Dicamba (Banvel), is often used to control resistant species of broadleaf weeds in turf applications. It is also sometimes recommended to control woody species in rights-of-way, along fence lines, and for “clean-up” in non-cropland settings. While rates of dicamba commonly prescribed for use in landscape applications rarely cause woody species mortality, the herbicide is absorbed through the root systems of these species. This typically results in minor damage (easily observable in the form of leaf deformation and twig/branch dieback), but it can result in serious injury and/or mortality if dicamba is applied at greater than recommended rates and/or in repeated applications inside the root zone of woody species.

Image description in text.
Figure 3. Twisting and abnormal growth of foliage characteristic of growth-regulator herbicides.
Photo by Andrew Ezell, Mississippi State University.

Picloram (Grazon P+D) is a component of several right-of-way and pasture products; however, it is often encountered in off-label use in lawns. While it is typically prescribed for broadleaf and brush control, it very effectively controls tree species. It is absorbed through both root and foliar exposure and will cause serious damage and/or mortality of many woody species if exposure is more than minimal. In addition, higher prescription rates of picloram (e.g., brush-control rates) often result in off-site movement via precipitation runoff. Serious unintended off-site impacts often result, and the soil persistence of picloram can be 1 year or longer.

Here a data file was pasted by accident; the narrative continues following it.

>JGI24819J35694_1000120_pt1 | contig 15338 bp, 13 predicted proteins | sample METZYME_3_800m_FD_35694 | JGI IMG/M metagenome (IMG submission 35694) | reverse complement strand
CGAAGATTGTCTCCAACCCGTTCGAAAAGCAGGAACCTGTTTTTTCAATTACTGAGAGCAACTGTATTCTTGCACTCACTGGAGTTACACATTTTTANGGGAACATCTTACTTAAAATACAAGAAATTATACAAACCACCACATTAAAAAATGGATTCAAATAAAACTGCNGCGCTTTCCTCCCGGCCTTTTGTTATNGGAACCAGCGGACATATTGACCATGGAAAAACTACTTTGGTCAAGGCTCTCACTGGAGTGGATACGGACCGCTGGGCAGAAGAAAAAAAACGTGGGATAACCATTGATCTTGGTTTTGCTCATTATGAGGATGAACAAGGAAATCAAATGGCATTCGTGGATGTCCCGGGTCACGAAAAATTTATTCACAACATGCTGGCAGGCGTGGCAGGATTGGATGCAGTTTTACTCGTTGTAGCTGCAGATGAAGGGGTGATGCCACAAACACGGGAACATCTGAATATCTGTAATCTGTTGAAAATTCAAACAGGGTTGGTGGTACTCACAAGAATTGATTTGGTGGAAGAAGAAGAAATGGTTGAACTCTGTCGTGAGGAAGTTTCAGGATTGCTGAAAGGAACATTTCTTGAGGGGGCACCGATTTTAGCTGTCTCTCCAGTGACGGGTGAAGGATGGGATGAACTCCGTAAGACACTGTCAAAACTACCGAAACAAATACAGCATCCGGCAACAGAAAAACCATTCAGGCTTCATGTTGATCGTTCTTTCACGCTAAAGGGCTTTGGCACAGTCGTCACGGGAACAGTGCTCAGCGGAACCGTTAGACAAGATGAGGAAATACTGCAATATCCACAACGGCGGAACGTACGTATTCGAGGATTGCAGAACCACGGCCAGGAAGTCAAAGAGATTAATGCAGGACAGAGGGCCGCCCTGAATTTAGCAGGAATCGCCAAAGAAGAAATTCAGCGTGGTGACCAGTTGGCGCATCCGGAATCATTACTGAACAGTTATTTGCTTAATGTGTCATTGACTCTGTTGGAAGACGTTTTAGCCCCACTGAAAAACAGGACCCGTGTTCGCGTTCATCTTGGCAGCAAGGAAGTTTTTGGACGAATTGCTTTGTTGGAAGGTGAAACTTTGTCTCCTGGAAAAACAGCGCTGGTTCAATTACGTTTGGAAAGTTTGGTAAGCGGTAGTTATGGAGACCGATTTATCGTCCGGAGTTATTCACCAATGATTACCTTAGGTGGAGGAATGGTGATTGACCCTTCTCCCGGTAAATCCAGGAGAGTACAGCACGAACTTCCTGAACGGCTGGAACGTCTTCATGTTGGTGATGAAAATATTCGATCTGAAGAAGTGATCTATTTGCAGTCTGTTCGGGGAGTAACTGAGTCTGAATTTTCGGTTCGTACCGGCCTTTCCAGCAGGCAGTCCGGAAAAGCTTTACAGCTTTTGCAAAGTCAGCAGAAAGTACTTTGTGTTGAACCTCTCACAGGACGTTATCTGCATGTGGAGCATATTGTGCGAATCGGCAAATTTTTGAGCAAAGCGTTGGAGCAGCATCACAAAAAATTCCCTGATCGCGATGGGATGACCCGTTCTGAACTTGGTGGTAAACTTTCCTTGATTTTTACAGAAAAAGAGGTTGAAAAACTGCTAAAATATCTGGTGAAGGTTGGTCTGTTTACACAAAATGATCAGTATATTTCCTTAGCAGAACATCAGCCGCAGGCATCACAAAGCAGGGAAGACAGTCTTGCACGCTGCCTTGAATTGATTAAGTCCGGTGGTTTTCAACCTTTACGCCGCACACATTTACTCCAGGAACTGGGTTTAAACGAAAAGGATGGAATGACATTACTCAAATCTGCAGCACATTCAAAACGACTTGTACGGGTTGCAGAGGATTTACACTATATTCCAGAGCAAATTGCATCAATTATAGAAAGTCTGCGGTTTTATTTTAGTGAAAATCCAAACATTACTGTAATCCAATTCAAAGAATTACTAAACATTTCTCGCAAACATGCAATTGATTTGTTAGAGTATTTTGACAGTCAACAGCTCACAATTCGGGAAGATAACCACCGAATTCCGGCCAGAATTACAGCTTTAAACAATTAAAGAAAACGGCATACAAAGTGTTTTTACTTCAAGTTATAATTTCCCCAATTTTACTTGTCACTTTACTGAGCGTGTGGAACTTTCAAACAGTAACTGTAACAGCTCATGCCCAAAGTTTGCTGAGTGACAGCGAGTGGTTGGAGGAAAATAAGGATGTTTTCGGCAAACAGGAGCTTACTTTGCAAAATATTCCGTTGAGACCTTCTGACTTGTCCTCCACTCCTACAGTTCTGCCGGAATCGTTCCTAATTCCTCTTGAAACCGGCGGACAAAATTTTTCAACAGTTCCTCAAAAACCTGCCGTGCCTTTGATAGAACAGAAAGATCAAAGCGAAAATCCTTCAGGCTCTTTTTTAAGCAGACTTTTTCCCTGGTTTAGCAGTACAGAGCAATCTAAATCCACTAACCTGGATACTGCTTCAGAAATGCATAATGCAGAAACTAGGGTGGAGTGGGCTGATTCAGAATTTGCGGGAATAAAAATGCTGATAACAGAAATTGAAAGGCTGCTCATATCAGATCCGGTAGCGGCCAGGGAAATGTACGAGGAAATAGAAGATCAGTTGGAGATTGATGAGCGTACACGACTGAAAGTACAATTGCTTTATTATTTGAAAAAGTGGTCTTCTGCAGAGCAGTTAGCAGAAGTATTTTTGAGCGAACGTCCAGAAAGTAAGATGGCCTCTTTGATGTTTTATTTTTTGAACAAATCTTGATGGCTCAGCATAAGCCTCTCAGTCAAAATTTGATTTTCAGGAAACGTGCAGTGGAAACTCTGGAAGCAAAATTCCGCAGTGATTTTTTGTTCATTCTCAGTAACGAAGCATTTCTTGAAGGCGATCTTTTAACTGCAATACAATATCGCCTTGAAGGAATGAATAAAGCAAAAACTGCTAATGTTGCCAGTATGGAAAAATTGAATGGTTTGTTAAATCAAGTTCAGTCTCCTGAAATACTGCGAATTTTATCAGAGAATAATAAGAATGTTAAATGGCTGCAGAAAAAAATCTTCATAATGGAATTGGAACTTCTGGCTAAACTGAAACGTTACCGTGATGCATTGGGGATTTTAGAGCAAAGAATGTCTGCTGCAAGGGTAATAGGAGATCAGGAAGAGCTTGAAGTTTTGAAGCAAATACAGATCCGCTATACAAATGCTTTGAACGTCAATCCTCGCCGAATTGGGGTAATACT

Imazaquin (Image), imazapyr (Ortho GroundClear Vegetation Killer Concentrate), metsulfuron methyl (MSM-turf), sulfosulfuron (Certainty), halosulfuron (Sedgehammer), and trifloxysulfuron (Monument) are acetolactate synthase (ALS)-inhibiting herbicides, also known as amino acid synthesis inhibitors. ALS is an enzyme used in the synthesis of amino acids vital to growth and survival of plants. These herbicides are typically broad spectrum (control many species across broad vegetative categories). They can be absorbed by roots and foliage and translocate to the site of active growth in plants.

Woody species exhibit varying degrees of susceptibility to different products in this group of herbicides. Low levels of exposure usually only result in chlorotic leaves that become brown over time. Subsequently, leaves developing after treatment will be distorted and chlorotic, and twig/branch dieback may occur.